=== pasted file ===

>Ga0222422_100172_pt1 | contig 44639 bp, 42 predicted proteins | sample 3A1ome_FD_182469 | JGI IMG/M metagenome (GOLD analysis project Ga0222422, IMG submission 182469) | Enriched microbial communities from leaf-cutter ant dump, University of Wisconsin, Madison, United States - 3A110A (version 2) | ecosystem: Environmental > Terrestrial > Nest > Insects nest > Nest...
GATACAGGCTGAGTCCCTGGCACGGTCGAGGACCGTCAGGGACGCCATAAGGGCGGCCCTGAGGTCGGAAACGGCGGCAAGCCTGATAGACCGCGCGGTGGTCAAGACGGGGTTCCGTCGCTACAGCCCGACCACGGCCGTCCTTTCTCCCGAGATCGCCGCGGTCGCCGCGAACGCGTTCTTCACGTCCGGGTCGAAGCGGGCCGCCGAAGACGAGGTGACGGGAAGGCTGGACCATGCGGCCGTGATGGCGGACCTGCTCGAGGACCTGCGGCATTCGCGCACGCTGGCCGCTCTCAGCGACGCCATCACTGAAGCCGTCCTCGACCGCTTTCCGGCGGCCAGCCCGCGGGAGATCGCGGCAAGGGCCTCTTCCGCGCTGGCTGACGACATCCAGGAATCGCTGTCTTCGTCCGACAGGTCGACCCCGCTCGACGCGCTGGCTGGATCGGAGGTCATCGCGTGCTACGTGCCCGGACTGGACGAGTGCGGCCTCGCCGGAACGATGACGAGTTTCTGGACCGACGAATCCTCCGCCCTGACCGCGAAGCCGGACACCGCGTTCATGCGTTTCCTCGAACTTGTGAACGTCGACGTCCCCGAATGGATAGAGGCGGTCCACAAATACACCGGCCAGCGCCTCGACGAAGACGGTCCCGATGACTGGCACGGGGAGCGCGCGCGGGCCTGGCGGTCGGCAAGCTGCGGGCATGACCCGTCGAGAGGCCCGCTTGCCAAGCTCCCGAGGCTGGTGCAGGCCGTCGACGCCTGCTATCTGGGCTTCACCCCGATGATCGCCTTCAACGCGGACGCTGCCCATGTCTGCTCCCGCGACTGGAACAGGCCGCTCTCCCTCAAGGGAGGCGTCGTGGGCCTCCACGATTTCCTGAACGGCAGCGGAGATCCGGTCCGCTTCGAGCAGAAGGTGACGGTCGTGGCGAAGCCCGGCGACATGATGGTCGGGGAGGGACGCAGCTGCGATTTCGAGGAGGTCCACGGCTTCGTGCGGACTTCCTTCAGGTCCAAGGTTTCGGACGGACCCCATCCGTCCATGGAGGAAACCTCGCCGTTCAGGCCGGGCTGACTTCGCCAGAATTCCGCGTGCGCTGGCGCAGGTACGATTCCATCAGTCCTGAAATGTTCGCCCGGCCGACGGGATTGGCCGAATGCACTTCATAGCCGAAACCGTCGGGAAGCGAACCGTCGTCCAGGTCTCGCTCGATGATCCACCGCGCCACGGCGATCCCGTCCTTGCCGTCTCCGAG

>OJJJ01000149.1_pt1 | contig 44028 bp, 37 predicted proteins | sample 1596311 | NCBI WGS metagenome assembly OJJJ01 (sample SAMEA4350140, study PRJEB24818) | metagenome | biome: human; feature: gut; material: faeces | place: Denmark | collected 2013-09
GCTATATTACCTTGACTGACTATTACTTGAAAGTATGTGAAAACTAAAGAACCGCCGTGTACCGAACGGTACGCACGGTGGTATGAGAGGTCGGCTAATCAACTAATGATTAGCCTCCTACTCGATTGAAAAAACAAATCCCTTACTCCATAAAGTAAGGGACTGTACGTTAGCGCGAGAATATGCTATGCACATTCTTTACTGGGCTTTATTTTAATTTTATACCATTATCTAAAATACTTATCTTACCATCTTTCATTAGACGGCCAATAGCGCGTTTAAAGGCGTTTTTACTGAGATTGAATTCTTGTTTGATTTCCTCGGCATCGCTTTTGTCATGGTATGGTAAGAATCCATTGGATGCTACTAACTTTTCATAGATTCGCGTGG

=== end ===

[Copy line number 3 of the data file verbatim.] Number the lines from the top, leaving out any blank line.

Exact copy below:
>OJJJ01000149.1_pt1 | contig 44028 bp, 37 predicted proteins | sample 1596311 | NCBI WGS metagenome assembly OJJJ01 (sample SAMEA4350140, study PRJEB24818) | metagenome | biome: human; feature: gut; material: faeces | place: Denmark | collected 2013-09